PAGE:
Outside of Domingo Germán’s dominance on the mound this afternoon, this game wasn’t pretty. Fortunately, mostly quiet bats and atrocious baserunning didn’t matter in the end. Hey, not allowing a run can make a world of difference, and that’s exactly what Germán and the bullpen did in today’s 2-0 victory over Texas. To the takeaways:
The offense unsurprisingly struggles without Aaron Judge and Gio Urshela in the lineup. So naturally, on the day the two are given a breather, both are responsible for driving in the team’s two runs in the seventh inning. Judge and Urshela have been banged up of late, so they are going to need time off here and there. At least they got six innings off in this one before getting called upon:
Those pinch-hit singles gave the Yankees the 2-0 lead that would ultimately be the final score. It just would be nice if someone else could step up and get going.
We’re still waiting on DJ LeMahieu to hit consistently. He went 0-for-4 and stands at .267/.353/.358 (106 wRC+) in 190 plate appearances this season. That’s far off from the production we’ve gotten used to from him. Same with Gleyber Torres, though in fairness, he just got back from the COVID-19 IL. Luke Voit is still getting his feet wet.
Double plays and bad baserunning continue to be a theme for this offense, and today was quite the display of that. It’s one thing to be slumping — but it makes matters worse when you give away outs or make two outs in one play. And today, we saw far too much of that. Once in the same play, in fact. Mike Ford got caught too far off third base on a DJ LeMahieu groundout that turned into a bizarre double play:
Gary Sánchez also chipped in a GIDP. The team now has a league-leading 48 GIDP. And we know there have been other non-GIDP double plays, too. Ugh.
To top it off, Gio made some very questionable baserunning gaffes after driving in the go-ahead run. I’m not sure what he was doing getting caught between second and third on Judge’s RBI single, as you can see in the earlier video. I’m also not sure what he was doing trying to get to third base in the ninth, even if he looked safe on replay.
Gio Urshela makes another out on the base paths and hurt his hand on the third baseman’s cleat pic.twitter.com/G2uKZ079Ne— Talkin’ Yanks (@TalkinYanks) May 20, 2021
Hopefully Urshela is OK.
The fundamentals absolutely need to get better. That’s a given. But it’s also important that hitters in the non-Judge, Urshela, and currently injured Giancarlo Stanton division start producing. It can’t just be those three.
Domingo Germán tosses a gem of his own and the Yankees’ rotation is looking pretty impressive. Look, Texas doesn’t have a particularly good offense, but Germán followed up Corey Kluber’s no-hitter with a great outing this afternoon. The righty blanked the Rangers across seven innings and dropped his ERA to 3.05 in 43.1 innings pitched this season.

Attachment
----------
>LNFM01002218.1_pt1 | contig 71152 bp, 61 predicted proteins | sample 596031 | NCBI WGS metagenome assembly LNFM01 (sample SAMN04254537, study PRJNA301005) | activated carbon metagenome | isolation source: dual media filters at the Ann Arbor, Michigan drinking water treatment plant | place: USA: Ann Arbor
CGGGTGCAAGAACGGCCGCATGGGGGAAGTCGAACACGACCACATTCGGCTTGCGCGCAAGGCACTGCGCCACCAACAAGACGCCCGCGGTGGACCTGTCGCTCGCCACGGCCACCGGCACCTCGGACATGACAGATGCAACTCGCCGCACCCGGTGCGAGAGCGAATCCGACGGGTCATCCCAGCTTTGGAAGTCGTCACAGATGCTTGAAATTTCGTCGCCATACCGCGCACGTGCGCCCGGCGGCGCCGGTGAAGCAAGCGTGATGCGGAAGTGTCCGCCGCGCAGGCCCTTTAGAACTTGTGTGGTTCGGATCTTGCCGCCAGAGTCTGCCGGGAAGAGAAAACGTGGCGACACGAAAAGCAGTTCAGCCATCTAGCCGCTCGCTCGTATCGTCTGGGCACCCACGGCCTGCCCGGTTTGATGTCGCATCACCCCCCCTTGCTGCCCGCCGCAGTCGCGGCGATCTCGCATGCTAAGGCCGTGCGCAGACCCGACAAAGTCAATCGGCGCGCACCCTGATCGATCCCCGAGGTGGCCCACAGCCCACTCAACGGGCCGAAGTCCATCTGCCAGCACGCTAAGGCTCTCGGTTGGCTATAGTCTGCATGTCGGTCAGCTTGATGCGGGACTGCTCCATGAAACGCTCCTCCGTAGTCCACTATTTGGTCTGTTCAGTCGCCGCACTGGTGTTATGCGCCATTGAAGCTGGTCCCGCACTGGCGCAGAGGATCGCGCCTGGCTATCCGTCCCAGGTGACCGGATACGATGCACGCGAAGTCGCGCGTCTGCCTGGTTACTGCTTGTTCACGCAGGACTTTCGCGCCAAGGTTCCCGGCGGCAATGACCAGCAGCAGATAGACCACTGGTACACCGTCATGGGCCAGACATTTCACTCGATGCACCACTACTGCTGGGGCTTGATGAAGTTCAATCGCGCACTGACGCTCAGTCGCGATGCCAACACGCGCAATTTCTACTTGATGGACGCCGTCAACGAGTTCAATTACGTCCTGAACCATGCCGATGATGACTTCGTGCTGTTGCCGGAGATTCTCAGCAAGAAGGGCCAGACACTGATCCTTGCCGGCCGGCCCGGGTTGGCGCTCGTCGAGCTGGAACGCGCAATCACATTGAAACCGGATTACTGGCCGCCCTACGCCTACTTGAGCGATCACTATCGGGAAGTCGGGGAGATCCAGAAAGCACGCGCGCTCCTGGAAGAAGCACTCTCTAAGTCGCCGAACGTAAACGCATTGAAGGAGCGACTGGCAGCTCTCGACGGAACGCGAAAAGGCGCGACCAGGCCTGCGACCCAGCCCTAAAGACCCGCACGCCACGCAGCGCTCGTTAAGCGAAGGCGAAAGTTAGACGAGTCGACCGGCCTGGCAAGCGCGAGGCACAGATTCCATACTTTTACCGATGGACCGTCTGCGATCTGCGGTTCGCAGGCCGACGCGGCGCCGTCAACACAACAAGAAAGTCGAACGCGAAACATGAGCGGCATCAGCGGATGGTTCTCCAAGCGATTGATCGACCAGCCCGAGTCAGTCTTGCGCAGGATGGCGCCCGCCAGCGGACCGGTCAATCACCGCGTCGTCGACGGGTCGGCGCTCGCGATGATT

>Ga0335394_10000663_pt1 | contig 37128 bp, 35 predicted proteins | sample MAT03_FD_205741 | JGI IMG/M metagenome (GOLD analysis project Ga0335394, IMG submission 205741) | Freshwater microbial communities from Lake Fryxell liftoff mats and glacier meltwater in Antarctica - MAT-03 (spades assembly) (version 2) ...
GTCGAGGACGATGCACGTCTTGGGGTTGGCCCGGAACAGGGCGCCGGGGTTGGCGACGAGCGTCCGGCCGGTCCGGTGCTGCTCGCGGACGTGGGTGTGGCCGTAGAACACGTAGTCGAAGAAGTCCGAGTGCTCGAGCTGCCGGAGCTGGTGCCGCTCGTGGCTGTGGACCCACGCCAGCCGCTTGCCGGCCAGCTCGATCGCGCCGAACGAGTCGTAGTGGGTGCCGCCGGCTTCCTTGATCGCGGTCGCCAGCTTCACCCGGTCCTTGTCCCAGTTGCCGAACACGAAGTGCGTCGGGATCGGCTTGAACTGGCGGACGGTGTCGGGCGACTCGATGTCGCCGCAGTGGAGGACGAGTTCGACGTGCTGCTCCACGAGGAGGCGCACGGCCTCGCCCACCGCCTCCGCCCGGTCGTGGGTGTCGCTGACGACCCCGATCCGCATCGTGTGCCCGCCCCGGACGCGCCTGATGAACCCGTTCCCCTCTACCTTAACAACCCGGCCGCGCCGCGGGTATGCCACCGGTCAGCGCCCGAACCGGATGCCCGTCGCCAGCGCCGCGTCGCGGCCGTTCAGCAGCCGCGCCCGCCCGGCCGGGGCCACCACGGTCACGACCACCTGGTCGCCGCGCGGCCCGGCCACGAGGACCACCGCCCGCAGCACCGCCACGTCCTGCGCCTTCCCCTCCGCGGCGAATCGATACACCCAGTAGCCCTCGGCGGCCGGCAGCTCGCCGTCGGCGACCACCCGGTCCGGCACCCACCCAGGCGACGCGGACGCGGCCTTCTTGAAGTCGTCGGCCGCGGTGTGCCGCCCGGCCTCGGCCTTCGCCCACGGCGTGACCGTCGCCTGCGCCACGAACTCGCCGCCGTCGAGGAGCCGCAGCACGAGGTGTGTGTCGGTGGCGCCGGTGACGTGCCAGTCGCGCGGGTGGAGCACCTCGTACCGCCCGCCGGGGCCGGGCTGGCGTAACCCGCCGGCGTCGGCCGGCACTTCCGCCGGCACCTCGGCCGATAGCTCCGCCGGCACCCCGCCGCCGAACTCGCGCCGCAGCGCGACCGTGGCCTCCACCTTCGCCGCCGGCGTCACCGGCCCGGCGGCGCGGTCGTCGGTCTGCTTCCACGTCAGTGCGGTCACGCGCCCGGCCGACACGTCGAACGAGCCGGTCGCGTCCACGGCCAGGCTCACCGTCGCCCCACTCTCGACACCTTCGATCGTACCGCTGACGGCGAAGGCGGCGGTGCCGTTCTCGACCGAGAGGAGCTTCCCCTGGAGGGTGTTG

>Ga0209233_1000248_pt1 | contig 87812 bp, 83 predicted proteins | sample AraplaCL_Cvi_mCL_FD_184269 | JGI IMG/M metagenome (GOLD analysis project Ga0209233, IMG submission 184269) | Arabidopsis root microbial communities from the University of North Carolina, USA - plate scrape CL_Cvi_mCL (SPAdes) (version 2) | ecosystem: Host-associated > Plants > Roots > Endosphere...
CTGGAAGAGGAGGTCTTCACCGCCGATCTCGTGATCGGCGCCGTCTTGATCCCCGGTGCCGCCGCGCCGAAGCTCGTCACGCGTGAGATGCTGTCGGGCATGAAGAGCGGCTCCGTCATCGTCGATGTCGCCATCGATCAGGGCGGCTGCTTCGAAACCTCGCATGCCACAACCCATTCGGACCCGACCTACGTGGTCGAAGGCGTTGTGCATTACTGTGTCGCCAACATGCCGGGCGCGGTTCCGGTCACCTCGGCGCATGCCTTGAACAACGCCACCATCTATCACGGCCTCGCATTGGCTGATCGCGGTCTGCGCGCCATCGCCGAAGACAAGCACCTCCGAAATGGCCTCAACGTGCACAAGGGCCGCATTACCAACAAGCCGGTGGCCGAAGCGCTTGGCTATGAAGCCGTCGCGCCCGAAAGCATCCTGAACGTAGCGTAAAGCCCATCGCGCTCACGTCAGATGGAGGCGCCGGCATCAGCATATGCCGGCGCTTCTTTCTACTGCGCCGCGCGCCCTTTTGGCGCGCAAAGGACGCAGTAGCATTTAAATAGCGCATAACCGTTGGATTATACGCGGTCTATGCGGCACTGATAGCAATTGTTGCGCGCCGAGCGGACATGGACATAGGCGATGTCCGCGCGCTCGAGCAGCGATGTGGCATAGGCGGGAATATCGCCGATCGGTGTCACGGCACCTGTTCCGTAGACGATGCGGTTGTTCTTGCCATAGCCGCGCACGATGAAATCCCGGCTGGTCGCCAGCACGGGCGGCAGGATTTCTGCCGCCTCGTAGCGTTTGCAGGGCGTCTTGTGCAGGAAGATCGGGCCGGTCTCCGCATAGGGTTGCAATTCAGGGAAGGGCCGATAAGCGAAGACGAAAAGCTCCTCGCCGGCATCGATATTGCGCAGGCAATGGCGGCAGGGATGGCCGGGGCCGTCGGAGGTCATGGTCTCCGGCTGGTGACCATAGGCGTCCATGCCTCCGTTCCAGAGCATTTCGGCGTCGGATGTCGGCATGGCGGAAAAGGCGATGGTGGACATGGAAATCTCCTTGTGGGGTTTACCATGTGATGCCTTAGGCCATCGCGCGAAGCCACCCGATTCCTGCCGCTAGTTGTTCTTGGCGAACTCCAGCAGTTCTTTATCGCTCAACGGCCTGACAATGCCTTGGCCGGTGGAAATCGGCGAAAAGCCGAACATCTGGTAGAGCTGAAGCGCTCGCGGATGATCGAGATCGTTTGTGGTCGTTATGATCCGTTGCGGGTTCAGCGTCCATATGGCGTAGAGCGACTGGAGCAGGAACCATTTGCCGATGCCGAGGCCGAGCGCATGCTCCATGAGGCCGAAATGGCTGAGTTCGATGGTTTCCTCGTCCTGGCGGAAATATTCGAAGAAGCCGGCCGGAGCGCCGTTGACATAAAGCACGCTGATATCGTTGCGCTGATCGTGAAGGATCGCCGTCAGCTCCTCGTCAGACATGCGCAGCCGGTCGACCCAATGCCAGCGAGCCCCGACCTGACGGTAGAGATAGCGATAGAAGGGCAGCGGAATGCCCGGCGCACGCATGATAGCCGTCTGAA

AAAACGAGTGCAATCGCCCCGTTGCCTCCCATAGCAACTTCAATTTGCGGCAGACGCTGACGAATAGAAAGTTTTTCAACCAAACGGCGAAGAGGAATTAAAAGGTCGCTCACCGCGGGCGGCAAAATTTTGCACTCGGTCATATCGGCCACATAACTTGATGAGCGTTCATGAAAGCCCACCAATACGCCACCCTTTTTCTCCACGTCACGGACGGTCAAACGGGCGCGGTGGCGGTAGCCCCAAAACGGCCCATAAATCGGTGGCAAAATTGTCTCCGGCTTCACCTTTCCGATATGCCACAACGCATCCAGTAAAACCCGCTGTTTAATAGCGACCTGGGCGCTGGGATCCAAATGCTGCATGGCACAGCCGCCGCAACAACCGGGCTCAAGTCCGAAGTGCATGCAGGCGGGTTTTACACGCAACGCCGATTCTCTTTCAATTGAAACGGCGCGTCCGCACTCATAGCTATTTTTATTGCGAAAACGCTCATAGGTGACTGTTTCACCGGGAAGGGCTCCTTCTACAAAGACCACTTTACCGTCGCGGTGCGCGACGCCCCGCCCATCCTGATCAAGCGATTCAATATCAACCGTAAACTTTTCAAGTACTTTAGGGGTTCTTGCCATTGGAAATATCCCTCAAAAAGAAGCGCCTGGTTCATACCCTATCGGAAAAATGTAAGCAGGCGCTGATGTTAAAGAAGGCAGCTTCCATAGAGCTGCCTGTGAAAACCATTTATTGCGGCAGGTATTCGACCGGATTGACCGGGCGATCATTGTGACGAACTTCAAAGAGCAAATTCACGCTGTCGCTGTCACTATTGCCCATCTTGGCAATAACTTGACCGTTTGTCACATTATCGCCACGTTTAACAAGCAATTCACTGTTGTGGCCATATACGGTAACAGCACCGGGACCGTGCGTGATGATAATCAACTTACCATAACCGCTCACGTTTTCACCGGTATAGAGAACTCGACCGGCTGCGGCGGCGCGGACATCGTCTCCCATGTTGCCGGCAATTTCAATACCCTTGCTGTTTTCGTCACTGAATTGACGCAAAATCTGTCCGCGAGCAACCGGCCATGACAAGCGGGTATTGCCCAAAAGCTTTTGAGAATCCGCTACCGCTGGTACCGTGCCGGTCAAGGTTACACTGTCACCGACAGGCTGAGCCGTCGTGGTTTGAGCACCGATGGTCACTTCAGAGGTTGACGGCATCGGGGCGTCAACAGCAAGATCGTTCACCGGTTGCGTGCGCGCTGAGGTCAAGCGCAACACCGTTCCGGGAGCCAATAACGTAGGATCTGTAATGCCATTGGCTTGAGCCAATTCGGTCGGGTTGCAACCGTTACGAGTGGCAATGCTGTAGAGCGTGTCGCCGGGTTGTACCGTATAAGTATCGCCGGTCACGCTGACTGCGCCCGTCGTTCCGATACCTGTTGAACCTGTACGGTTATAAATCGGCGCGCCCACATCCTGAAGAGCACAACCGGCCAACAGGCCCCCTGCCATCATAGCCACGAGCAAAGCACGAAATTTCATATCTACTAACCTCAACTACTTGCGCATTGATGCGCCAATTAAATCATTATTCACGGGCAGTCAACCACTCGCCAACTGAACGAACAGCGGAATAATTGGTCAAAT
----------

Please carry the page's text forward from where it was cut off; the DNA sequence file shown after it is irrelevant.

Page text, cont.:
Germán had plenty of success with all four of his pitches this afternoon, but wouldn’t you know: he used his changeup more than any other offering today. OK, barely (once more than his curveball), but the point is that he’s yet another example of a pitcher making the most of the team’s pitching philosophy. The 28 year-old picked up 3 whiffs on 13 swings against the pitch (23 percent), but more impressively: the eight batted balls allowed on the pitch averaged a 78.5 MPH exit velocity. And look at this location:
Yup, that’ll do. Plenty of green dots at the very bottom of the zone. It seems like the changeup really helped his fastball play up too. The Rangers whiffed on 7 of 12 swings against it.
Including today, Germán has allowed three or fewer runs in seven of his eight starts this season. No one knew what the righty would bring to the table this year after his domestic violence suspension kept him off the field last year. He’s now rounding out what’s been a pretty formidable front three with Gerrit Cole and the aforementioned Kluber. So much for big concerns about the Yankees’ rotation. In all, entering today, the rotation’s ERA- (89) and FIP- (84) were both 7th-best in MLB.
And sure, there is still room for improvement in the staff. Jameson Taillon is still trying to figure things out and Jordan Montgomery has been inconsistent (but fine for a back-end type). At least a hopefully effective Luis Severino isn’t far from a return. And there’s always Deivi García as an option. So not only has the rotation been very good as a whole, but there are plenty of depth options.
- I’m not sure why Aaron Boone didn’t use a replay review on the last out of the top of the top of the seventh. It was the play that Urshela was thrown out trying to return to second base on Judge’s RBI single. The crew chief can initiate reviews in the eighth inning or later, so why hold on to it? Just in case something happened in the bottom of the seventh? Meh.
- The bullpen did its thing again. Chad Green threw a 1-2-3 eighth and Aroldis Chapman worked around a walk in the ninth to pick up the save.
- On the bright side offensively, at least Brett Gardner tallied a couple of hits and a walk. Both hit hard, too. One was a double. His batting average is at .200 and hopefully won’t dip below the Mendoza line again this year.
So, another series win. Now, the Yankees head back home to take on the White Sox in a weekend series in the Bronx. Have a good rest of your day, everyone.